A mosaic of warm colors covers the sidewalk and the trees. A hearty crunch fills my ears as I walk through my neighborhood, inhaling a deep breath of the crisp air. Long gone are the heavy, too-bright days of summer. We’re currently in the coziest of seasons, and I am taking it all in. Big sweaters, Uggs with every outfit, pumpkin-flavored anything, any chance I get. I’m rewatching my favorite fall movies and TV shows (I’m on season 6 of my Gilmore Girls rewatch, those who get it, get it).
I relish the indulgences of seasonal activities. In addition to my cozy baking, candle lighting, and TV watching, I’ve done something I haven’t done since I was little; carved a pumpkin. I don’t remember the last time I carved a pumpkin before today, and I don’t know why I ever stopped!
As I walked into the farmer’s market to pick my perfect pumpkin, childlike excitement filled my body as I bounded toward the towers of orange, yellow, and white. I took my time choosing, admiring, and sizing up each shape and color, calculating which one would make the ultimate jack-o’-lantern. After being drawn to my little pumpkin baby (just the right shade of orange, a little round, reasonable carving size) I paid a mere $5 and brought her home.
Sitting around the table with my friends, elbow-deep in gooey, orange guts, I started to wonder where this tradition came from, and why I stopped doing it into adulthood.
Originating from an Irish folktale, jack-o’-lanterns were actually first carved into turnips.
According to history.com, a man nicknamed Stingy Jack made a deal with the Devil that he didn’t honor. Stingy Jack invited the Devil to have a drink with him. When the bill came, Jack didn’t want to pay for his drink. Ever the conniving fellow, Stingy Jack convinced the Devil to turn himself into a coin. The Devil agreed, and Jack placed the coin in his pocket next to a silver cross. This angered the Devil. Jack made a bargain with the Devil, saying he would release him as long as the Devil swore to not bother Jack for one year and that he wouldn’t claim his soul when he died. A year later, Jack made another deal with the Devil when trying to escape him. This time, he got the Devil to promise to leave him alone for another 10 years. When Stingy Jack died, the Devil banished him into the night with nothing but a burning coal. On his travels, Jack found a carved-out turnip and put the burning coal inside. The Irish called him “Jack of the Lantern.”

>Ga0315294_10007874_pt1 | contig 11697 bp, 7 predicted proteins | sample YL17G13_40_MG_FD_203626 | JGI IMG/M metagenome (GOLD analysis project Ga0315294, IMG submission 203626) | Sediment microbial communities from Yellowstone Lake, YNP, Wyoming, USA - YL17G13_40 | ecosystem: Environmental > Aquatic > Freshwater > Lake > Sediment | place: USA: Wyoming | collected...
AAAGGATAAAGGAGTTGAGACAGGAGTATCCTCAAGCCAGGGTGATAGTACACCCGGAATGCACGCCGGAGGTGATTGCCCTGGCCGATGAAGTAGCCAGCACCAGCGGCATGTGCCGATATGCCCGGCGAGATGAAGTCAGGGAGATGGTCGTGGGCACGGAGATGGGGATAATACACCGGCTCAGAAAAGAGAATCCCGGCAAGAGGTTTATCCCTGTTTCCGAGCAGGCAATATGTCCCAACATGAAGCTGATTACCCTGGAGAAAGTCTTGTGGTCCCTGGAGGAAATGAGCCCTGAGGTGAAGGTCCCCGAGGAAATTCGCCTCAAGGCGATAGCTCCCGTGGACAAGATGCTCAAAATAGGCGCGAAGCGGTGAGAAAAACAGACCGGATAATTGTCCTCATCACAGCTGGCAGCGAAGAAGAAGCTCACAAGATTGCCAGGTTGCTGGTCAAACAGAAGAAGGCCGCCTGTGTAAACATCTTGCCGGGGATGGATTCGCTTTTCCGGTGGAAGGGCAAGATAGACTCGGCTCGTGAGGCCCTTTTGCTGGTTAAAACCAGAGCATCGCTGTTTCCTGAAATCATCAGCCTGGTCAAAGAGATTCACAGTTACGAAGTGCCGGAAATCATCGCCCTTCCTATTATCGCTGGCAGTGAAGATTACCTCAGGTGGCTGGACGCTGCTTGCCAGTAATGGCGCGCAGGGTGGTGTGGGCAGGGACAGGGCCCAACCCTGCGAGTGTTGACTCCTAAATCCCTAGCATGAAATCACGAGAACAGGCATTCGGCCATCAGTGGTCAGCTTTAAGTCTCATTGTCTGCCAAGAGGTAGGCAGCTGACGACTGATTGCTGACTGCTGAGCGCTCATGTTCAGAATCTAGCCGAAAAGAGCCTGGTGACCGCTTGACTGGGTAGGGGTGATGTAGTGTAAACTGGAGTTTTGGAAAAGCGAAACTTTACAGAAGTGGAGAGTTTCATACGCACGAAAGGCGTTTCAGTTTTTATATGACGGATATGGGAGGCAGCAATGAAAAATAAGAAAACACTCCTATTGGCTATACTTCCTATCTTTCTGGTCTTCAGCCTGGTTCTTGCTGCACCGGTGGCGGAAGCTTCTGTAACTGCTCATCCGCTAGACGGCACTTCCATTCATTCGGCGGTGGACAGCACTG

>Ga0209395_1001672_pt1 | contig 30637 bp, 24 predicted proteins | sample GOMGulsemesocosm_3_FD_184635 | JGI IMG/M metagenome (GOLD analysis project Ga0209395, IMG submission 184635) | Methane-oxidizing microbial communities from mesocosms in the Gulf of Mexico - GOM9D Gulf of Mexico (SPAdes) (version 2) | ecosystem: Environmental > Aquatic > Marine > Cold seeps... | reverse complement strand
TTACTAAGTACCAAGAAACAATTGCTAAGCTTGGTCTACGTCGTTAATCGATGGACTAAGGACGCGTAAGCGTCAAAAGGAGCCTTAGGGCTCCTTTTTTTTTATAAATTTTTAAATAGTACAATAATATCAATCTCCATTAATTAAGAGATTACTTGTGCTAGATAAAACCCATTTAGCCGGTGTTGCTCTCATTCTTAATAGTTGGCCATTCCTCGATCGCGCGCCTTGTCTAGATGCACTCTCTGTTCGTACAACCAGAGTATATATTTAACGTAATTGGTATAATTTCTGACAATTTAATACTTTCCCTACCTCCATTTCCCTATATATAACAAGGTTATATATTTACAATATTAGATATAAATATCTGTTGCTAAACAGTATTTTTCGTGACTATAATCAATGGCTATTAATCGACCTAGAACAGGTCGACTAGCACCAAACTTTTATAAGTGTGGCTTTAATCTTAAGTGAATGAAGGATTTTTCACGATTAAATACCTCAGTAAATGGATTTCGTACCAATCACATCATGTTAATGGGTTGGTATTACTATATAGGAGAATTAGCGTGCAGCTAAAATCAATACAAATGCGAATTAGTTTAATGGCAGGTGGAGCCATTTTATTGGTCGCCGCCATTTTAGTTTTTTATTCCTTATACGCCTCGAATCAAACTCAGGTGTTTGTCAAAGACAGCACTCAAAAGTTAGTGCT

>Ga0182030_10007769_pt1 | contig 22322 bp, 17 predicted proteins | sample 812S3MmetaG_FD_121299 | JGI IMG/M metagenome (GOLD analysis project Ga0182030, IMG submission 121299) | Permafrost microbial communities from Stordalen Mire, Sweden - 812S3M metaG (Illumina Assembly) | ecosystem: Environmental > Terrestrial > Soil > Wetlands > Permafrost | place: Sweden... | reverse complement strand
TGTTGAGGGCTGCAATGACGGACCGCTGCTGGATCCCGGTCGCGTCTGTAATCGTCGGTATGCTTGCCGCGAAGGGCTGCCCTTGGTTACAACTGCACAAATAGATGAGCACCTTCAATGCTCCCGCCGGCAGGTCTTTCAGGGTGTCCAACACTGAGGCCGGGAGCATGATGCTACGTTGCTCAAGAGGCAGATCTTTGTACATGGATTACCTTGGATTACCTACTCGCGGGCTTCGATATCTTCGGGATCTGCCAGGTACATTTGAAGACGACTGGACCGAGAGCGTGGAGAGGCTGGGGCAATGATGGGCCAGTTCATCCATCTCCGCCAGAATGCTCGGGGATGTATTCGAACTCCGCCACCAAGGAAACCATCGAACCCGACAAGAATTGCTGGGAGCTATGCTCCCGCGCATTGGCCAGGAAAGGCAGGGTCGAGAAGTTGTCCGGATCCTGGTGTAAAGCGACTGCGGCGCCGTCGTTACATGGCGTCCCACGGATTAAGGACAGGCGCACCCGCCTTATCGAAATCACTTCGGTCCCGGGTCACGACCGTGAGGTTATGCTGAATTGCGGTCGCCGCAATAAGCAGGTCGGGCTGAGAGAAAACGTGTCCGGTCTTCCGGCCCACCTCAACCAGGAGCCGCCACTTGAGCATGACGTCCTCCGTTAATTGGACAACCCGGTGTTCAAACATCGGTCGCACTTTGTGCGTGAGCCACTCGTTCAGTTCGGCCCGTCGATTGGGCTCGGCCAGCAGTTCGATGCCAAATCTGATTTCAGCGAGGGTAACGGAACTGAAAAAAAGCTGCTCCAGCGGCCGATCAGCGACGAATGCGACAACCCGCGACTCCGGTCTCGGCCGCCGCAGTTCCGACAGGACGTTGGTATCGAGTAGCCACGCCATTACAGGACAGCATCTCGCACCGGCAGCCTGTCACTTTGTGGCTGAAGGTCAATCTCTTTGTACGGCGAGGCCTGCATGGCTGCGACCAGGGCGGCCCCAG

Each Halloween, to scare Stingy Jack and other wandering spirits away, people in Ireland and Scotland would carve ghoulish faces into turnips and place them in their windows. In the U.S., this translated to pumpkins, as they are native and abundant in the area.
History lesson aside, at what age did we stop engaging in seasonal traditions? Obviously trick or treating cannot last forever, at some point, it would get creepy and stop being cute. I love dressing up for Halloween and hope that love never fades. And I like to bake and go to fall festivals and watch old movies. So why would I ever deny myself of something that I enjoyed so much as a child? The whole process made me so happy. Picking the pumpkin, drawing the design, getting all the guts out, poorly carving it. Not to mention roasting the seeds, which are a delicacy I had forgotten about. It didn’t matter if it was good or well done technically, because it was fun.
This is your sign to go spend five dollars on a pumpkin, grab a marker, a kitchen knife, a candle, and let your inner child roam free. Tap into the creativity and imagination you had as a little kid, and use your adult skills to make something little you would be in awe of. Make the most ridiculous, elaborate, childish jack-o’-lantern you can think of. Let yourself have fun.
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